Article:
If it is anywhere as good as their ALG MilSpec trigger for the AR, I think they may have something here.
The ALG AK Trigger (AKT) is a single stage trigger machined from S7 tool steel for the AK47 and AK74 variant platform. The AKT features a smoother and shorter trigger pull than the stock trigger, and is ideal for combat and home defense use. It has a Manganese Phosphated finish for corrosion resistance.
In addition to the standard model, the Enhanced model has a pull that is even lighter and has a much crisper break which is ideal for precision and target shooting. The Enhanced trigger is hard lubed which creates a permanent self-lubricating surface which will enhance the smoothness of the trigger’s pull, and the hammer is Black Nitride processed for maximum abrasion and corrosion resistance.
Both models feature a unique trigger bow known as the Lightning Bow, which is a hybrid between a flat and a curved trigger bow that produces a very comfortable feel for the user over the stock trigger. For OEM’s and builders, the AKT will also lend three parts towards 922(r) Compliance.
MSRP: ALG AK Trigger: $49
ALG AK Trigger Enhanced: $75
***Please note: The straw coloring of the trigger is due to heat treatment on a prototype trigger.
I came across this video today on a subforum devoted to AKs. It is put out by the Matra Group of Bosnia and Herzegovina. What I liked about it is how they are using both CNC and more traditional machine tools and stamping machines to make AK-47 magazines.
If these magazines were made in the United States they would probably sell for $50 given all the handwork done in their assembly. A US-based company would have found a way to cut most of the skilled workers and have automated much of the process.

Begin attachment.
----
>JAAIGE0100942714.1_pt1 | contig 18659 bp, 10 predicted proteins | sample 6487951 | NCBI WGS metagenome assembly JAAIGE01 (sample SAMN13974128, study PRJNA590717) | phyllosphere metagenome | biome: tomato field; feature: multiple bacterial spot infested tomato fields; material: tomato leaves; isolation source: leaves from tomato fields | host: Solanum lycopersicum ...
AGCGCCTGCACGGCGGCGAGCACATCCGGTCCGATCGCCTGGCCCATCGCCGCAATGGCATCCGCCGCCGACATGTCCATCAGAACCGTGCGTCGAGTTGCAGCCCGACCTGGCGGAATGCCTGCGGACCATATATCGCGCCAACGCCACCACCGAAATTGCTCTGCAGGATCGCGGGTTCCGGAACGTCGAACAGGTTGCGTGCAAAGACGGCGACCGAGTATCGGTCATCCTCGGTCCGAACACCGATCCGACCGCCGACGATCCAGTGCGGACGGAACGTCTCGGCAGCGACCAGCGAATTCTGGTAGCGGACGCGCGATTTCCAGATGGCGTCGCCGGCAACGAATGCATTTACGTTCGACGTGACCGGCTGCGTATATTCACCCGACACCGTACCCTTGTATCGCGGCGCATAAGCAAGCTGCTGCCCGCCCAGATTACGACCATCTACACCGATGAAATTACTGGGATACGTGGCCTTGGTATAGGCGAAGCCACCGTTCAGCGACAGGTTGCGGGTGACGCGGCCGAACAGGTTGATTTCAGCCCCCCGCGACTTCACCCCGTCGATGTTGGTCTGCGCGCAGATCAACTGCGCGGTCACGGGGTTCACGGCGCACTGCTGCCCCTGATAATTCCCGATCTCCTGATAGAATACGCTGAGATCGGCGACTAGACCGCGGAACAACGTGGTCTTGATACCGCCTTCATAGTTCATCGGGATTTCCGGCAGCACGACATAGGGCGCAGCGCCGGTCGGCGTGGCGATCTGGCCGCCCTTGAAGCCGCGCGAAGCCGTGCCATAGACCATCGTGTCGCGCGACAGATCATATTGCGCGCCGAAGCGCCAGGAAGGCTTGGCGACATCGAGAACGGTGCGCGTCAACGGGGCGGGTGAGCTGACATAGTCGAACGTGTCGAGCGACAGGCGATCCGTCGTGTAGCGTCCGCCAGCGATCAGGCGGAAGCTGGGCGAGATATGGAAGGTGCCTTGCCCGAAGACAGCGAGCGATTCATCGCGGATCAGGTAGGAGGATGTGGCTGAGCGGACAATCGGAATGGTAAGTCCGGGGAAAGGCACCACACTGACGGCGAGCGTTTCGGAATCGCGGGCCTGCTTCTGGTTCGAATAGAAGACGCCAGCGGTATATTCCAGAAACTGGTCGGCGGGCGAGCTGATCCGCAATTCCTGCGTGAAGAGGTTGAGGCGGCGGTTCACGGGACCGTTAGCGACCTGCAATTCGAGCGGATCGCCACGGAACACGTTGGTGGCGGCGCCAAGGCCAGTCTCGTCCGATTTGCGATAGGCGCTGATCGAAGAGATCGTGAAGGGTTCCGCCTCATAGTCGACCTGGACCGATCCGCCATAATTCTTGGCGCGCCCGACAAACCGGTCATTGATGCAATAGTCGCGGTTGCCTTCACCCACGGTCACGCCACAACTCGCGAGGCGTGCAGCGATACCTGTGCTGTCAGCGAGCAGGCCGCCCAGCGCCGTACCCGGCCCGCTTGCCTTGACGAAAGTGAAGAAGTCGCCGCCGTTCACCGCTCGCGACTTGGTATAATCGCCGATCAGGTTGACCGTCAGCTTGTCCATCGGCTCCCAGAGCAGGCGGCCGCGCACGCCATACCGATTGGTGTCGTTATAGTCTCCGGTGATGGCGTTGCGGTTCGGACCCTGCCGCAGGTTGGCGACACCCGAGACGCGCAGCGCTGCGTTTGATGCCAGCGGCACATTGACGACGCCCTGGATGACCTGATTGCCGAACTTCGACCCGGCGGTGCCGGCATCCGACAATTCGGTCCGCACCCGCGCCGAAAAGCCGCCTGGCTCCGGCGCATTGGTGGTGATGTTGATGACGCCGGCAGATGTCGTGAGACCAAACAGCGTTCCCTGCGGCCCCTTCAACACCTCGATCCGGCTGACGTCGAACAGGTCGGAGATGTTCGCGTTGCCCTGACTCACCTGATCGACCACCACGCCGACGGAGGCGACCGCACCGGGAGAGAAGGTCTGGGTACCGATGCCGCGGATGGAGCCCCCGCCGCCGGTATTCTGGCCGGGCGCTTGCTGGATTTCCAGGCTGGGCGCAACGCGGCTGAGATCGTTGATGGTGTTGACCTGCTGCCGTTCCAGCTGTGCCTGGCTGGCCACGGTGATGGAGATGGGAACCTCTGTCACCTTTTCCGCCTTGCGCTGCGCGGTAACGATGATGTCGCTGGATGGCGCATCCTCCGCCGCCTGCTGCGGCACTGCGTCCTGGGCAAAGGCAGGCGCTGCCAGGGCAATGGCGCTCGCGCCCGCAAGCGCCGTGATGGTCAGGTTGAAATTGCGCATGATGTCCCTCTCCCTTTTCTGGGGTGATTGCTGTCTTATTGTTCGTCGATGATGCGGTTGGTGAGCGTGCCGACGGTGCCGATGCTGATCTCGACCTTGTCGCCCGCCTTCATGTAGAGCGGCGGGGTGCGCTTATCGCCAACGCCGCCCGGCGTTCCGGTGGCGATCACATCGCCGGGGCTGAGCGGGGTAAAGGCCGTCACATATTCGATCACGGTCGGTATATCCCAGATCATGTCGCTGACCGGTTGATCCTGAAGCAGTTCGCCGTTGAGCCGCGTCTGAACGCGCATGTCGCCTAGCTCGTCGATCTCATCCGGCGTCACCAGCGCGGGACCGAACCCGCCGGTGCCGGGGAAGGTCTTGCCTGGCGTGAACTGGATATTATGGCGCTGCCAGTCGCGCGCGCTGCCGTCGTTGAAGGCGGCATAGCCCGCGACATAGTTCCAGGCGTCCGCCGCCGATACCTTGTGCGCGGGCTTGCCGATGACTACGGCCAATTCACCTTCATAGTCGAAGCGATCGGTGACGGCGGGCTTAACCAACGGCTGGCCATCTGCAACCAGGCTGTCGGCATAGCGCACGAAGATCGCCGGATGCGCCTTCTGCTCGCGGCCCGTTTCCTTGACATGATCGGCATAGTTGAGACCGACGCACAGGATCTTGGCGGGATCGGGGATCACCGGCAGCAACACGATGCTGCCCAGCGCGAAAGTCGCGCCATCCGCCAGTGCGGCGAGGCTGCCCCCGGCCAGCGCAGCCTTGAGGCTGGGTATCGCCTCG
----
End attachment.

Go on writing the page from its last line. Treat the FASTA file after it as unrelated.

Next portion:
This is the ultimate AK-47 Mall Ninja Tactical Zombie Destroyer with all the bells and whistles. It will wipe out hordes of zombies. You do need some arm strength to lift it if you want to take the requisite head shots needed to kill zombies. It is estimated to weigh 23 pounds unloaded.
Greg Hickok – Hickok45 – had people going with his spoof video on cleaning an AK-47/AK-74. Now he has released the real video below on cleaning an AK.
One thing Greg makes clear in this video is that you are often dealing with corrosive ammo. He refers to using Windex but prefers using Ballistol. I’ve used Windex myself in the past but anything that dissolve the corrosive salts will work. If I remember correctly, the British had a special funnel for pouring boiling soapy water down the barrels of their Enfield rifles which would work as well.
Necessity is supposed to be the mother of invention. I’m sure that was the case when it comes to the AK-47 shown below. Not only does it use a guitar strap for a sling but it has a rather unique buttstock to say the least.
This picture is from a post on The AK Forum which was seeking unique examples of AKs for a calendar. I believe the poster called this the Poppy Farmer Special. There are a lot of other nice examples but none so unique as the one above.
Ginny Simone of NRA News has an interview with Mark Muller of Max Motors in Butler, Missouri. Mr. Muller owns two new and used car dealerships in Missouri. He is being targeted because he gives away an AK-47 (or $500 in gas) with a new truck purchase. He doesn’t pull any punches in his interview when he talks about calls from the ATF, crony capitalism, or Eric Holder.